Does the HIPAA Privacy Rule Affect CLPPPs?

 

While HIPAA covers many entities and regulates various kinds of data, many public agencies and considerable data are simply not subject to HIPAA. For instance, if an agency is not defined as a “covered entity” under HIPAA, this law does not apply – no matter what types of personal medical information are involved. Similarly, if data are not “protected health information,” then HIPAA does not apply. The remainder of this paper explores the application of these and related HIPAA issues to childhood lead poisoning prevention programs (CLPPPs).


Figure 1 - Public Health Disclosure Alternatives under the HIPAA Privacy Rule

 

Figure 1 - Public Health Disclosure Alternatives under the HIPAA Privacy Rule


When Can Data Be Used or Disclosed Without Violating the Privacy Rule?

 

This paper offers six key questions to help determine whether the Privacy Rule is relevant for a particular data use or disclosure, and if so, under what circumstances the data can be used in compliance with the Privacy Rule. These decision points are also summarized in Figure 1, Public Health Disclosure Alternatives under the HIPAA Privacy Rule, on page 2.

1) Is the program covered by HIPAA?

The HIPAA Privacy Rule applies only to three types of covered entities: health plans (including Medicaid programs), health care clearinghouses, and health care providers who conduct certain health care transactions electronically. [4] An agency that acts both as a covered and non-covered entity may qualify as a hybrid entity, by designating agency components that perform covered functions as the health care component(s) of the organization.[5] The requirements of the Privacy Rule thereby apply only to the hybrid entity’s health care component(s), and not to the other parts of the agency (which do not perform covered services).[6] [7]

 

Most state and local health departments have already made determinations about whether they are defined as “covered entities” and thus subject to the Privacy Rule. In June 2003, the National Governors Association (NGA) and Association of State and Territorial Health Officials (ASTHO) released results of a survey on the status of state health authorities under the HIPAA Privacy Rule.[8] Of the 44 states that responded, 29 (66%) self-declared as hybrid entities, nine (20%) as covered entities, and two (5%) as business associates of covered entities.[9] [10] For health departments that have not already made this determination, it should be relatively straightforward for a CLPPP to determine whether or not it is part of a covered entity and, if so, whether it is part of the covered portion of a “hybrid” agency. CLPPPs that receive Medicaid reimbursement for services are likely to be covered by HIPAA (because they are health care providers using electronic billing transactions). However, even if covered by HIPAA, CLPPPs are likely to have authority under one or more Privacy Rule provisions to disclose (consistent with the regulations) most types of data that are appropriate to lead poisoning prevention activities.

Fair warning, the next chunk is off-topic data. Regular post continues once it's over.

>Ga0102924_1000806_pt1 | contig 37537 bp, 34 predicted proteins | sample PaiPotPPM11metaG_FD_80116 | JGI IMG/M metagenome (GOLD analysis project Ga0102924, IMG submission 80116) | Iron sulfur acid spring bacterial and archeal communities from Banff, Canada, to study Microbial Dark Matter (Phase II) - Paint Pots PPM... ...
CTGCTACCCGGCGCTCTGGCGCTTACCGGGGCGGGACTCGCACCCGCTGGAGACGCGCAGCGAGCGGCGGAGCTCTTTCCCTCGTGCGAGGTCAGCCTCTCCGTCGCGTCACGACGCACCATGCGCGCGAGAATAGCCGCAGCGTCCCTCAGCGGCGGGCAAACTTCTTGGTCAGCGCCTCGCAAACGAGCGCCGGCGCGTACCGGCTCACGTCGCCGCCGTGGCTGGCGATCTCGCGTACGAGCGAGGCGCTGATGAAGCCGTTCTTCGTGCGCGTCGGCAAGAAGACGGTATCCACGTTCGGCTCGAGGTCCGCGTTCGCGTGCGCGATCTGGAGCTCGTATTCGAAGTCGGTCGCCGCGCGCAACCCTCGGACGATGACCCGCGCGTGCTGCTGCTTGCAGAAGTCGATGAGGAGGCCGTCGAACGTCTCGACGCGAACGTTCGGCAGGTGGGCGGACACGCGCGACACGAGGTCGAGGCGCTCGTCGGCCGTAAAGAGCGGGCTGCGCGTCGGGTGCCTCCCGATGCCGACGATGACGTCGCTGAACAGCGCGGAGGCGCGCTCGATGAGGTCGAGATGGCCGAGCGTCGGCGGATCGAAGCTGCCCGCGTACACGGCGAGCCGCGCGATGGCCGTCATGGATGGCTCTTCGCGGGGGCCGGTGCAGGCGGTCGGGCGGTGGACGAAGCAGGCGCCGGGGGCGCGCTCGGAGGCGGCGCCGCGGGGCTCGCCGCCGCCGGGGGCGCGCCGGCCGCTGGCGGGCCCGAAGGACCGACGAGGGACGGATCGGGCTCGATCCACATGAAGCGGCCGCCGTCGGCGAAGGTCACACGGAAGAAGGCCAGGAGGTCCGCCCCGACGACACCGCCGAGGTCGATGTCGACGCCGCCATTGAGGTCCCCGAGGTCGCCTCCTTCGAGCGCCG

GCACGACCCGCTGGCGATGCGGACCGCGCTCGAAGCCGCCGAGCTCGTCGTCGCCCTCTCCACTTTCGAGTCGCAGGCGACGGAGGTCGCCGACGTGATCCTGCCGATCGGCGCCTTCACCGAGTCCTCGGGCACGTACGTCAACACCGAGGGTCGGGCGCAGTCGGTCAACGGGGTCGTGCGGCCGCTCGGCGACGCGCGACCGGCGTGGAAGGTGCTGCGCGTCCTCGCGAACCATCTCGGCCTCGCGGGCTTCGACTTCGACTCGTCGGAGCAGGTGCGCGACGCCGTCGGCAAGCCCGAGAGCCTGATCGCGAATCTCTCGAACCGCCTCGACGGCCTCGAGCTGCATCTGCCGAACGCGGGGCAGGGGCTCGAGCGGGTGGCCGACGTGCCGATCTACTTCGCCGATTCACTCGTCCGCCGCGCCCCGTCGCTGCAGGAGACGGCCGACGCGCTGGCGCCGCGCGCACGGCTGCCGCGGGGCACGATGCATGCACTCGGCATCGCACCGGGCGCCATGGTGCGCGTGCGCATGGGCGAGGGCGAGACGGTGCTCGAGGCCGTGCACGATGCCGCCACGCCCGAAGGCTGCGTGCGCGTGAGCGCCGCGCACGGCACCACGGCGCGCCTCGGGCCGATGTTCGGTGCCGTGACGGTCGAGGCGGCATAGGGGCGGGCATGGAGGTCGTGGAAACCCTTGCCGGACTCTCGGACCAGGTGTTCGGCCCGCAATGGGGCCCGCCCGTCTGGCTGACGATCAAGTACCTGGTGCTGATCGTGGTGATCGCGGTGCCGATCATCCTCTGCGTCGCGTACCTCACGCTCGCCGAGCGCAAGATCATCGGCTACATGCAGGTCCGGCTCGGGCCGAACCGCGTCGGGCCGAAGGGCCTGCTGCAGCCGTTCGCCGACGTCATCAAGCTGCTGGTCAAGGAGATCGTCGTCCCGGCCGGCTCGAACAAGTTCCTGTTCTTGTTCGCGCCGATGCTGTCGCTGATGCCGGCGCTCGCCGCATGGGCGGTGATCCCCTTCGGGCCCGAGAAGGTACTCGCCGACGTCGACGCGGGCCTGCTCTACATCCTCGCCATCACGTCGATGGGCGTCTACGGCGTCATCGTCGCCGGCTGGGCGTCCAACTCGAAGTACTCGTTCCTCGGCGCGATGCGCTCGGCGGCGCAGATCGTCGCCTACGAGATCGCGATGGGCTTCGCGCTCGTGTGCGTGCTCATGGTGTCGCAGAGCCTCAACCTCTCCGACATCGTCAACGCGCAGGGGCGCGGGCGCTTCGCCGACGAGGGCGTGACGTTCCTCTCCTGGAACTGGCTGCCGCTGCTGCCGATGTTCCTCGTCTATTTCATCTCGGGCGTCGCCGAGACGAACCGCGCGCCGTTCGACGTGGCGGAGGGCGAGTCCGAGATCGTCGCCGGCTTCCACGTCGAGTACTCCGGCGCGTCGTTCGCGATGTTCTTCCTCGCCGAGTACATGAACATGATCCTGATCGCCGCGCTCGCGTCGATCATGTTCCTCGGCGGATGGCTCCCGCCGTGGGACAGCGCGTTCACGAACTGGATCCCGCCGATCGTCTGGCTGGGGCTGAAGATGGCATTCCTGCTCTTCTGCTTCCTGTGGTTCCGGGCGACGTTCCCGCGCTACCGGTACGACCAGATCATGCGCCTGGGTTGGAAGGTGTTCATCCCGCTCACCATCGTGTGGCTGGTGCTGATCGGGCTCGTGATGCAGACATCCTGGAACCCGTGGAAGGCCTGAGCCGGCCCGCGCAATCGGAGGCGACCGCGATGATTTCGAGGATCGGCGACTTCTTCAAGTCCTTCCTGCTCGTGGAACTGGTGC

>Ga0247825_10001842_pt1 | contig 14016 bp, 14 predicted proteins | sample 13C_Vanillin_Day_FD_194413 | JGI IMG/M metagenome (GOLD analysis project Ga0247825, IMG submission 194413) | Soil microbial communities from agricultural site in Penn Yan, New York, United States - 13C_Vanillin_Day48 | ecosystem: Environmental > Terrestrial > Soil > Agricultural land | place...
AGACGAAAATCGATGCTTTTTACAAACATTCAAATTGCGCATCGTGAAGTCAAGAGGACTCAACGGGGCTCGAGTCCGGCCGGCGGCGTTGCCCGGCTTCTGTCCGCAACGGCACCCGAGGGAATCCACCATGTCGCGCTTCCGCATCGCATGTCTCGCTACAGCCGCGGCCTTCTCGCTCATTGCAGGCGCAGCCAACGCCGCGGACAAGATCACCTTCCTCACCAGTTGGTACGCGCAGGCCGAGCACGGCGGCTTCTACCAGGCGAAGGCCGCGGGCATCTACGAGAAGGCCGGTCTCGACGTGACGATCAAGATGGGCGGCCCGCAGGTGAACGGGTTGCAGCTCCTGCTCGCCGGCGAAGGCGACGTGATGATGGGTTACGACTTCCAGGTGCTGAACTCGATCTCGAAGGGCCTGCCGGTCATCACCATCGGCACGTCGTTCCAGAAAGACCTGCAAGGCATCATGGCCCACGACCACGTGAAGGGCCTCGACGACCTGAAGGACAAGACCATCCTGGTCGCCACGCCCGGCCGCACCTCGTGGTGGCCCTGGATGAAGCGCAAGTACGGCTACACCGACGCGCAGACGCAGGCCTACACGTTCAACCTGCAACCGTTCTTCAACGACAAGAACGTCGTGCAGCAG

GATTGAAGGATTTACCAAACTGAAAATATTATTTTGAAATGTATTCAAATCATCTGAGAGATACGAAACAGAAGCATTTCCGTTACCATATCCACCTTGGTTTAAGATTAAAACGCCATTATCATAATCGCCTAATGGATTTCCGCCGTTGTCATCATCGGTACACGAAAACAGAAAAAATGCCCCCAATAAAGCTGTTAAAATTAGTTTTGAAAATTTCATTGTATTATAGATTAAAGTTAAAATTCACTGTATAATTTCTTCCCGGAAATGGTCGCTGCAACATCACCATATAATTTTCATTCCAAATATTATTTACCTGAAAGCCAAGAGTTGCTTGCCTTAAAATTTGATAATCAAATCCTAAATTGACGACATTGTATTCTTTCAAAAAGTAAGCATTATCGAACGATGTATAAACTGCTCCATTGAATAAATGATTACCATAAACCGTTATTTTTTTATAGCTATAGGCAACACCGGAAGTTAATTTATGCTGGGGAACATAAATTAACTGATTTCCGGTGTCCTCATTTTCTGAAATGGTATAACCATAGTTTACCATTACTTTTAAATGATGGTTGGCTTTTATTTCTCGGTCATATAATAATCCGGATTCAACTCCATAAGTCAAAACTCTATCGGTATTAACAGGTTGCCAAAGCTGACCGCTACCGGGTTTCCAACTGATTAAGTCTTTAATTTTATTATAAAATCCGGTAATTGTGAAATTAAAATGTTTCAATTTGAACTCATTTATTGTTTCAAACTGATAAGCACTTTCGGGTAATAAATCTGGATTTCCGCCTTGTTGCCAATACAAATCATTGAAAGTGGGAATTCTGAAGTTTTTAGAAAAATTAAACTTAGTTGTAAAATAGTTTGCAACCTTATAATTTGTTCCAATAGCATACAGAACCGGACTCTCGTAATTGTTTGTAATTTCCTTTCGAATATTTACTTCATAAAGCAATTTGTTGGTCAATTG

Agencies that are not covered by HIPAA are likely to include the following: State or local health departments that are not covered entities in whole or in part; State or local health departments that are part of a hybrid entity but not part of the designated health care component; State housing agencies; public housing authorities; and local housing departments. Of course, agencies should also be aware of any state-specific health privacy laws, since disclosures may not be made if state law does not allow it.[11] This is because more protective state privacy laws still apply, even if HIPAA allows a disclosure.[12]

 

2) Are the data “Protected Health Information” (PHI)?